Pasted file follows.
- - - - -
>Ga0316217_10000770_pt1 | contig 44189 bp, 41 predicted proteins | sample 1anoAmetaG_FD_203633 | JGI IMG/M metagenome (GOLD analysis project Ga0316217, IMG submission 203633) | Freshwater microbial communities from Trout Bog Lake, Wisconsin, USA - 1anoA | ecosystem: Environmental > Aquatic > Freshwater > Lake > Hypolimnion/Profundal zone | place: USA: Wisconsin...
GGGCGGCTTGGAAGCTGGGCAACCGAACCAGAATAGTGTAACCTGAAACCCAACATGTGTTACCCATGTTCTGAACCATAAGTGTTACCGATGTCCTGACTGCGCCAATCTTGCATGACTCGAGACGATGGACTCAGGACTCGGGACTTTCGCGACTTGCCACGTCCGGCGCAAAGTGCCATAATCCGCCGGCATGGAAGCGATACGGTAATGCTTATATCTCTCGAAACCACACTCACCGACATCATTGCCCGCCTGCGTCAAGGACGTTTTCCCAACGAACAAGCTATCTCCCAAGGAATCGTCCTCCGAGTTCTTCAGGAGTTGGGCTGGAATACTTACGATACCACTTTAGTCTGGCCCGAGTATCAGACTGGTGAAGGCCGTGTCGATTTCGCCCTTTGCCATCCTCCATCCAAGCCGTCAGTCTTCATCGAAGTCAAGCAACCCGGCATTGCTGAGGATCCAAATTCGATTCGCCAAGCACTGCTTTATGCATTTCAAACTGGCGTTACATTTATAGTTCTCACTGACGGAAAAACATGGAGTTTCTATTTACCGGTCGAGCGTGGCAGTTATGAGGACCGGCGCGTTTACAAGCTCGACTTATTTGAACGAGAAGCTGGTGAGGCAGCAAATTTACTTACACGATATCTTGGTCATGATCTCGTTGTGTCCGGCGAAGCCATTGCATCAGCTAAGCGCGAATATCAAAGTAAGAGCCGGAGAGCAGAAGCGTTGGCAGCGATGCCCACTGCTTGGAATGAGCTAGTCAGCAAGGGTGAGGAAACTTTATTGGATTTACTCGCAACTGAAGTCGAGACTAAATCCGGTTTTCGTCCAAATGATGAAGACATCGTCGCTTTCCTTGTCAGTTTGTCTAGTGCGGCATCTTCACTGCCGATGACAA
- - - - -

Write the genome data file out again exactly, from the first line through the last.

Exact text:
>Ga0316217_10000770_pt1 | contig 44189 bp, 41 predicted proteins | sample 1anoAmetaG_FD_203633 | JGI IMG/M metagenome (GOLD analysis project Ga0316217, IMG submission 203633) | Freshwater microbial communities from Trout Bog Lake, Wisconsin, USA - 1anoA | ecosystem: Environmental > Aquatic > Freshwater > Lake > Hypolimnion/Profundal zone | place: USA: Wisconsin...
GGGCGGCTTGGAAGCTGGGCAACCGAACCAGAATAGTGTAACCTGAAACCCAACATGTGTTACCCATGTTCTGAACCATAAGTGTTACCGATGTCCTGACTGCGCCAATCTTGCATGACTCGAGACGATGGACTCAGGACTCGGGACTTTCGCGACTTGCCACGTCCGGCGCAAAGTGCCATAATCCGCCGGCATGGAAGCGATACGGTAATGCTTATATCTCTCGAAACCACACTCACCGACATCATTGCCCGCCTGCGTCAAGGACGTTTTCCCAACGAACAAGCTATCTCCCAAGGAATCGTCCTCCGAGTTCTTCAGGAGTTGGGCTGGAATACTTACGATACCACTTTAGTCTGGCCCGAGTATCAGACTGGTGAAGGCCGTGTCGATTTCGCCCTTTGCCATCCTCCATCCAAGCCGTCAGTCTTCATCGAAGTCAAGCAACCCGGCATTGCTGAGGATCCAAATTCGATTCGCCAAGCACTGCTTTATGCATTTCAAACTGGCGTTACATTTATAGTTCTCACTGACGGAAAAACATGGAGTTTCTATTTACCGGTCGAGCGTGGCAGTTATGAGGACCGGCGCGTTTACAAGCTCGACTTATTTGAACGAGAAGCTGGTGAGGCAGCAAATTTACTTACACGATATCTTGGTCATGATCTCGTTGTGTCCGGCGAAGCCATTGCATCAGCTAAGCGCGAATATCAAAGTAAGAGCCGGAGAGCAGAAGCGTTGGCAGCGATGCCCACTGCTTGGAATGAGCTAGTCAGCAAGGGTGAGGAAACTTTATTGGATTTACTCGCAACTGAAGTCGAGACTAAATCCGGTTTTCGTCCAAATGATGAAGACATCGTCGCTTTCCTTGTCAGTTTGTCTAGTGCGGCATCTTCACTGCCGATGACAA